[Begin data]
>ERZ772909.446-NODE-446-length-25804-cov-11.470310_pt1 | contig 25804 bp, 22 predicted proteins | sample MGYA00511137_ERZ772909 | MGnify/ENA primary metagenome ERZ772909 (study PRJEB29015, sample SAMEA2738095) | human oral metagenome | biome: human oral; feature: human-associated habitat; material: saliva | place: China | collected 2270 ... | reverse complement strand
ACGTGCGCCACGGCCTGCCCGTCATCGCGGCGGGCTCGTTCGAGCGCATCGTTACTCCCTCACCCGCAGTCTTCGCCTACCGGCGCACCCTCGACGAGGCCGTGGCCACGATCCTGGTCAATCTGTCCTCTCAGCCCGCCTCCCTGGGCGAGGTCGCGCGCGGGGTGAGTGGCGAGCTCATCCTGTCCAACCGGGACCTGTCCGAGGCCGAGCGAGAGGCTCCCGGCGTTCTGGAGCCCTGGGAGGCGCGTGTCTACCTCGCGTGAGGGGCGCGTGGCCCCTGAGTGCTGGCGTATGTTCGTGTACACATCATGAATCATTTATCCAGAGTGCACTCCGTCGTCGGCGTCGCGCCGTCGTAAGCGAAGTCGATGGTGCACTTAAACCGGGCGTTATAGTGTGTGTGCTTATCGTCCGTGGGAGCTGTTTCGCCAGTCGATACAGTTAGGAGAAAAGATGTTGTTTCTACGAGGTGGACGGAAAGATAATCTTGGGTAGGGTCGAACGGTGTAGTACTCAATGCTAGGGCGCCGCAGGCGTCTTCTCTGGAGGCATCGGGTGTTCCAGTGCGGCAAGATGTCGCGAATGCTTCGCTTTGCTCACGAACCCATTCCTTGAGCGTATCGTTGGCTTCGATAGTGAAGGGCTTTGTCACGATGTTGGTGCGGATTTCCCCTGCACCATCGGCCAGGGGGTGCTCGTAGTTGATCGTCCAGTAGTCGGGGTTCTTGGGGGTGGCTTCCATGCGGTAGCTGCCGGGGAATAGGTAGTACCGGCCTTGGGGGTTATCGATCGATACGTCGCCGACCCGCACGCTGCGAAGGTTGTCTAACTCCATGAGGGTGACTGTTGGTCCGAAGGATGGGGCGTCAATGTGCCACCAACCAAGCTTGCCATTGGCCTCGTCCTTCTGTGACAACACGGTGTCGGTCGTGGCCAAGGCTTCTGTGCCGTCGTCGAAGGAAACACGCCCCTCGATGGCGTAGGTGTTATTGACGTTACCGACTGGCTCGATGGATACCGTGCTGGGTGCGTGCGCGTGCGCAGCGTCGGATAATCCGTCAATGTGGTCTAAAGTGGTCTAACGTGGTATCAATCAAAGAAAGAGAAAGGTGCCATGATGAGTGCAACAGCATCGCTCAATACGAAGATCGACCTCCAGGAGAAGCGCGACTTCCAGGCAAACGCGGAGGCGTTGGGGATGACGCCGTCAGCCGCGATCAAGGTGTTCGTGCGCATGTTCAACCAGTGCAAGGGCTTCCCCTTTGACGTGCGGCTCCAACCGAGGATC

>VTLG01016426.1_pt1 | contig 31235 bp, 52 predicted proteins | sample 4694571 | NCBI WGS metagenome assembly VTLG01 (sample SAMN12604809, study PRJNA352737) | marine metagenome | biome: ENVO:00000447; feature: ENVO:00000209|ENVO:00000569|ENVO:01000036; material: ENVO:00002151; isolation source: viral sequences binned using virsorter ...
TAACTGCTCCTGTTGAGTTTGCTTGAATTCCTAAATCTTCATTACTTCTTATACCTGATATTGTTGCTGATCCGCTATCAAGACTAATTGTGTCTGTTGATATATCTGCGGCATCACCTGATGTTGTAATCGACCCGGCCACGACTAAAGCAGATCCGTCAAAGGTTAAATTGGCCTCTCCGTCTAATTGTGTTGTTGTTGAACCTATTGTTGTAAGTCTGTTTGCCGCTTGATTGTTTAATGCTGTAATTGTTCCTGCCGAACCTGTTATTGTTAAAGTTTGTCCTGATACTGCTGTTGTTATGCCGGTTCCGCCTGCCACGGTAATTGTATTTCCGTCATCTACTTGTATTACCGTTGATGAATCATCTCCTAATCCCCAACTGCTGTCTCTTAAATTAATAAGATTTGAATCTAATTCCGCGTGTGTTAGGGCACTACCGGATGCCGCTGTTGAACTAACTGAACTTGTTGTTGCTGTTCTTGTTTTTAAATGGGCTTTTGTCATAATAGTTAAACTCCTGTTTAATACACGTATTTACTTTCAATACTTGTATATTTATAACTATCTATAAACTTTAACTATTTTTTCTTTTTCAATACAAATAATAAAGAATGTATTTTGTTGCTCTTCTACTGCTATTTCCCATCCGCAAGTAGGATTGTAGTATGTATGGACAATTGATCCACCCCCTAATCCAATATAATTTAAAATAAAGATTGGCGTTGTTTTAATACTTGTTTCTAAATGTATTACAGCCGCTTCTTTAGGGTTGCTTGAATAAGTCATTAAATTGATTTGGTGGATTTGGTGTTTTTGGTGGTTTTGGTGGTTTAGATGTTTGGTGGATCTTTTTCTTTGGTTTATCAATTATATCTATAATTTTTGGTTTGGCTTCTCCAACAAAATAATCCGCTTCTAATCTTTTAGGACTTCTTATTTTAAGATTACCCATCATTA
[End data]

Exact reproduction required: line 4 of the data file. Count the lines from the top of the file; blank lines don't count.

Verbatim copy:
TAACTGCTCCTGTTGAGTTTGCTTGAATTCCTAAATCTTCATTACTTCTTATACCTGATATTGTTGCTGATCCGCTATCAAGACTAATTGTGTCTGTTGATATATCTGCGGCATCACCTGATGTTGTAATCGACCCGGCCACGACTAAAGCAGATCCGTCAAAGGTTAAATTGGCCTCTCCGTCTAATTGTGTTGTTGTTGAACCTATTGTTGTAAGTCTGTTTGCCGCTTGATTGTTTAATGCTGTAATTGTTCCTGCCGAACCTGTTATTGTTAAAGTTTGTCCTGATACTGCTGTTGTTATGCCGGTTCCGCCTGCCACGGTAATTGTATTTCCGTCATCTACTTGTATTACCGTTGATGAATCATCTCCTAATCCCCAACTGCTGTCTCTTAAATTAATAAGATTTGAATCTAATTCCGCGTGTGTTAGGGCACTACCGGATGCCGCTGTTGAACTAACTGAACTTGTTGTTGCTGTTCTTGTTTTTAAATGGGCTTTTGTCATAATAGTTAAACTCCTGTTTAATACACGTATTTACTTTCAATACTTGTATATTTATAACTATCTATAAACTTTAACTATTTTTTCTTTTTCAATACAAATAATAAAGAATGTATTTTGTTGCTCTTCTACTGCTATTTCCCATCCGCAAGTAGGATTGTAGTATGTATGGACAATTGATCCACCCCCTAATCCAATATAATTTAAAATAAAGATTGGCGTTGTTTTAATACTTGTTTCTAAATGTATTACAGCCGCTTCTTTAGGGTTGCTTGAATAAGTCATTAAATTGATTTGGTGGATTTGGTGTTTTTGGTGGTTTTGGTGGTTTAGATGTTTGGTGGATCTTTTTCTTTGGTTTATCAATTATATCTATAATTTTTGGTTTGGCTTCTCCAACAAAATAATCCGCTTCTAATCTTTTAGGACTTCTTATTTTAAGATTACCCATCATTA